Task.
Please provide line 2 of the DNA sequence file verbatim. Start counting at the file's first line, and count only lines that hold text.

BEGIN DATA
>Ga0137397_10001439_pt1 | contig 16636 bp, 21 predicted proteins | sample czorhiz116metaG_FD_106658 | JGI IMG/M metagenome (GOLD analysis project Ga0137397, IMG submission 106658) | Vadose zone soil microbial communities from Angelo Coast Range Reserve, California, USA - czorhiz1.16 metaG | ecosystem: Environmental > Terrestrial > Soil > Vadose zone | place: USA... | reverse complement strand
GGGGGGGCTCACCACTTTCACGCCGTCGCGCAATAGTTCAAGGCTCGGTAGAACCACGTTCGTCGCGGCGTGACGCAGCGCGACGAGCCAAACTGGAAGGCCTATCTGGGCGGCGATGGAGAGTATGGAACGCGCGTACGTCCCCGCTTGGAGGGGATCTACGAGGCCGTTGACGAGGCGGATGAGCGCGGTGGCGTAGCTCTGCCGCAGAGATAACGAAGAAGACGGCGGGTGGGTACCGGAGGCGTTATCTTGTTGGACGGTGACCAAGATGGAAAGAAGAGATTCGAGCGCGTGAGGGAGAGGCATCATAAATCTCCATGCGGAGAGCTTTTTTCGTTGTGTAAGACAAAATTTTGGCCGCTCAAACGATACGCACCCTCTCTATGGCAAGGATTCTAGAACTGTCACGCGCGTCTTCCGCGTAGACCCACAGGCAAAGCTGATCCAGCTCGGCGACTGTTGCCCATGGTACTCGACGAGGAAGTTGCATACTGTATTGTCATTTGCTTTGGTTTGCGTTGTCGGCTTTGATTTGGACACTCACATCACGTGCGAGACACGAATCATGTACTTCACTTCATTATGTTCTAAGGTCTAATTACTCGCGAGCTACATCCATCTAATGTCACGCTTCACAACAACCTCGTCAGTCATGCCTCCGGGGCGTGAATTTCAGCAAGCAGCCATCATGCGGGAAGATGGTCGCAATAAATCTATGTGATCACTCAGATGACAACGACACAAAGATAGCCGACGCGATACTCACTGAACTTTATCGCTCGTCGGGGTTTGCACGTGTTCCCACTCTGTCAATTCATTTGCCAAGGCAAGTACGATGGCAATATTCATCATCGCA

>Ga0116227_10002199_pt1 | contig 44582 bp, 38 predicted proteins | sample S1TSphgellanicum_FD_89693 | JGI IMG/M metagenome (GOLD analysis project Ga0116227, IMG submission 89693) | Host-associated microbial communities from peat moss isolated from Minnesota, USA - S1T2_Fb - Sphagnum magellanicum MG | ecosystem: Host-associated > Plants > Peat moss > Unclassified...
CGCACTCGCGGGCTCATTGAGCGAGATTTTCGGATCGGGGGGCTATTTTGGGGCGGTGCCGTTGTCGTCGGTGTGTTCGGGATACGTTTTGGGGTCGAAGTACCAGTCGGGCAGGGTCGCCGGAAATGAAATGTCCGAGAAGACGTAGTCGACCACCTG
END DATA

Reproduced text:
GGGGGGGCTCACCACTTTCACGCCGTCGCGCAATAGTTCAAGGCTCGGTAGAACCACGTTCGTCGCGGCGTGACGCAGCGCGACGAGCCAAACTGGAAGGCCTATCTGGGCGGCGATGGAGAGTATGGAACGCGCGTACGTCCCCGCTTGGAGGGGATCTACGAGGCCGTTGACGAGGCGGATGAGCGCGGTGGCGTAGCTCTGCCGCAGAGATAACGAAGAAGACGGCGGGTGGGTACCGGAGGCGTTATCTTGTTGGACGGTGACCAAGATGGAAAGAAGAGATTCGAGCGCGTGAGGGAGAGGCATCATAAATCTCCATGCGGAGAGCTTTTTTCGTTGTGTAAGACAAAATTTTGGCCGCTCAAACGATACGCACCCTCTCTATGGCAAGGATTCTAGAACTGTCACGCGCGTCTTCCGCGTAGACCCACAGGCAAAGCTGATCCAGCTCGGCGACTGTTGCCCATGGTACTCGACGAGGAAGTTGCATACTGTATTGTCATTTGCTTTGGTTTGCGTTGTCGGCTTTGATTTGGACACTCACATCACGTGCGAGACACGAATCATGTACTTCACTTCATTATGTTCTAAGGTCTAATTACTCGCGAGCTACATCCATCTAATGTCACGCTTCACAACAACCTCGTCAGTCATGCCTCCGGGGCGTGAATTTCAGCAAGCAGCCATCATGCGGGAAGATGGTCGCAATAAATCTATGTGATCACTCAGATGACAACGACACAAAGATAGCCGACGCGATACTCACTGAACTTTATCGCTCGTCGGGGTTTGCACGTGTTCCCACTCTGTCAATTCATTTGCCAAGGCAAGTACGATGGCAATATTCATCATCGCA